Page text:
October 30th, 2006

Fishy Circumstances

Questions

  • Poppy Day is the only annual day in Britain named after a flower. Why, then, is it not a big day for florists? Why does everyone buy paper poppies?

  • I've sent off my registration for Novacon.* The event's only in two weeks, I won't be able to register through the con for hotel space until my registration is processed, and warning signs are everywhere that singles are limited and will probably be sold out by now. I could book a single right away in the correct hotel through its website. Other than it costing more (albeit less than a double), is there any reason not to? Is there some moral factor about making sure the con has enough of its room block sold out to justify receiving free function space from the hotel, and booking via the website would mean my booking isn't helping the con?

  • I went to my local post office to mail an envelope today, only to discover they don't do express mail. Regular airmail only. So I went to Canary Wharf, to a full, dedicated post office, and sent it express mail there. Are most UK post offices so limited as to not do express mail? What else is too much to expect of little local postal outlets?


* I've been dilemma'ing between the London Good Food Fair and Novacon. There's still a small chance I may be able to see the food fair as well, but I'm not counting on it. I decided to err on the side of seeing people I'd not seen in a while.
Feast

London Chocolate Tour

What better way to celebrate Chocolate Week than to go on a tour of most of the top chocolateries the city has to offer? After self-organizing a Toronto chocolate tour, I'd long been meaning to do the same for London. And then I saw the Chocolate Week program offerings - and it included an all-day chocolate tour organized by Chocolate Ecstasy Tours. Best of all, this meant I'd be touring the city's chocolates in the company of other people who are interested in chocolate - the perfect people for comparing tasting notes.

haggisthesecond, as enthused as I was, joined me in transit, and we both arrived promptly at the start of our Saturday trip, at The Contented Vine in Pimlico. Our group gathered around a table to drink tea and breakfast on buttery, flaky chocolate croissants from Baker and Spice. (Chocolate croissants are almost never chocolatey enough for my tastes; this was no exception, but it was still a fine croissant.) It took us a little while of reorientation to realize that the rest of our fellow chocolate tourists were all from SeventyPercent.com, the organization co-sponsoring the tours. They were there as tourists too - their company day out - and meant we had really well-informed company on our tour 'round the city. How well-informed? Well, they don't just sell chocolate. One of them was a judge for this year's Academy of Chocolate awards and could describe why a given chocolate had won, what particular features it had.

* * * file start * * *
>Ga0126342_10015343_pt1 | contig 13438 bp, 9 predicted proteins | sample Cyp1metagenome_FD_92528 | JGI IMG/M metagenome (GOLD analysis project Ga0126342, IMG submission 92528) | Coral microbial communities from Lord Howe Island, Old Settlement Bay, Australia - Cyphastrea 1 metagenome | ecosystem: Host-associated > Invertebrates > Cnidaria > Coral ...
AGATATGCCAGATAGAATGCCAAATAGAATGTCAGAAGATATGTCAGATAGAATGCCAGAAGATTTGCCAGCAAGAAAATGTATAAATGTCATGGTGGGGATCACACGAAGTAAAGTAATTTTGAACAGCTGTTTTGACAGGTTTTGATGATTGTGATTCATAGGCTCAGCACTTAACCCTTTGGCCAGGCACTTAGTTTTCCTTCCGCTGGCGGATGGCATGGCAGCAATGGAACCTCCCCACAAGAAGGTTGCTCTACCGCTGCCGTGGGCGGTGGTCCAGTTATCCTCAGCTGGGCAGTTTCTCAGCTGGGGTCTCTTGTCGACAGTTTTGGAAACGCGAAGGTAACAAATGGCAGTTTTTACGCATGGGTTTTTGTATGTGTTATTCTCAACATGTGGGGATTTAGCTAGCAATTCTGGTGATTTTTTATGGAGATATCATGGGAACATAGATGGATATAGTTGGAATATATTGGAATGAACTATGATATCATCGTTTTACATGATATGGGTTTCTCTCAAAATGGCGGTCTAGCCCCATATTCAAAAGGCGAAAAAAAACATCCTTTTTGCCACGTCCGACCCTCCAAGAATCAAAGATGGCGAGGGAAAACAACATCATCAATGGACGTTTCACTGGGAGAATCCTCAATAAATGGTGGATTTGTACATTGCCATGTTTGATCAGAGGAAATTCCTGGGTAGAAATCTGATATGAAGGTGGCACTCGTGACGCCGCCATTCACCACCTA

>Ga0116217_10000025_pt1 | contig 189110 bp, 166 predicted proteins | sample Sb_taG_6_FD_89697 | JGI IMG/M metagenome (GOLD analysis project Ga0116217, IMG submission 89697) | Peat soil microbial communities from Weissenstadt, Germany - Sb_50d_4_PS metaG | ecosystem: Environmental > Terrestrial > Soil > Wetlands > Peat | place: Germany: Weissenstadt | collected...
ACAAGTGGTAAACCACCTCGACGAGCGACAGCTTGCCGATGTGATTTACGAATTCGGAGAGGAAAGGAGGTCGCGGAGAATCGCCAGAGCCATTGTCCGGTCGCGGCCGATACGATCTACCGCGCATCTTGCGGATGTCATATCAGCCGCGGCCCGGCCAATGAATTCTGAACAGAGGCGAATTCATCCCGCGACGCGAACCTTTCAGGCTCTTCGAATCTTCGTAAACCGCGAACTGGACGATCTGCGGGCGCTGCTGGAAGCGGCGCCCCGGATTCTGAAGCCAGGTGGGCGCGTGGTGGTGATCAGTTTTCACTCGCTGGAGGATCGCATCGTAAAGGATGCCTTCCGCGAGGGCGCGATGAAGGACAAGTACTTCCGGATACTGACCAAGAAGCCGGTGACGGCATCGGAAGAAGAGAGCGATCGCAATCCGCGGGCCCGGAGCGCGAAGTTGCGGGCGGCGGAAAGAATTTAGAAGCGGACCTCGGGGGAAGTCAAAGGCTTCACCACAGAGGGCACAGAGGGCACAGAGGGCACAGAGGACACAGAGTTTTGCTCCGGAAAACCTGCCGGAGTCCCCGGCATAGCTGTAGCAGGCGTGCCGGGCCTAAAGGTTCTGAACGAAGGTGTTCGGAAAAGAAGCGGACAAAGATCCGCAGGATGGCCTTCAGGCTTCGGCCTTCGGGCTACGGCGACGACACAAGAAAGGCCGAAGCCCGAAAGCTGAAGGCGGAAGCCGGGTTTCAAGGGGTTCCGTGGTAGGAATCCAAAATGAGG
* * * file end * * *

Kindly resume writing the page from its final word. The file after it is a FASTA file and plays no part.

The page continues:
Our breakfast finished, we gathered up our bags of bottled water and the basket of spare tablets of Valrhona and Amedei chocolate (just in case we didn't have enough chocolate...), and headed off on a tour of London and its chocolates.

Collapse )

Collapse )

Lunch break - we stopped for a refreshing and light lunch at a gastropub near Regent's Street. Salad was exactly what I needed after that much chocolate. Much as it was good - we were hungry and the break was much needed. Chocolate overdose had been briefly a problem after L'Artisan gave us whole truffle after whole truffle. We insisted on pieces of truffle after that at all our stops, just enough for a taste without overwhelming us in quantity.

Collapse )

The Chocolate Society was meant to be our second hot chocolate stop, but it was already closed.

Collapse )

Collapse )

Collapse )

I didn't set out on the Chocolate Tour in search of a new favorite chocolate shop for London. (I have a favorite in Toronto, but hadn't yet done the research for London.) But based on a lovely, leisurely day of full-city chocolate tourism, I came back most excited by what Paul A. Young is doing up in Islington. The shop isn't just about novelty; it's about trying out what else works well with chocolate. And there really are some remarkable other elses.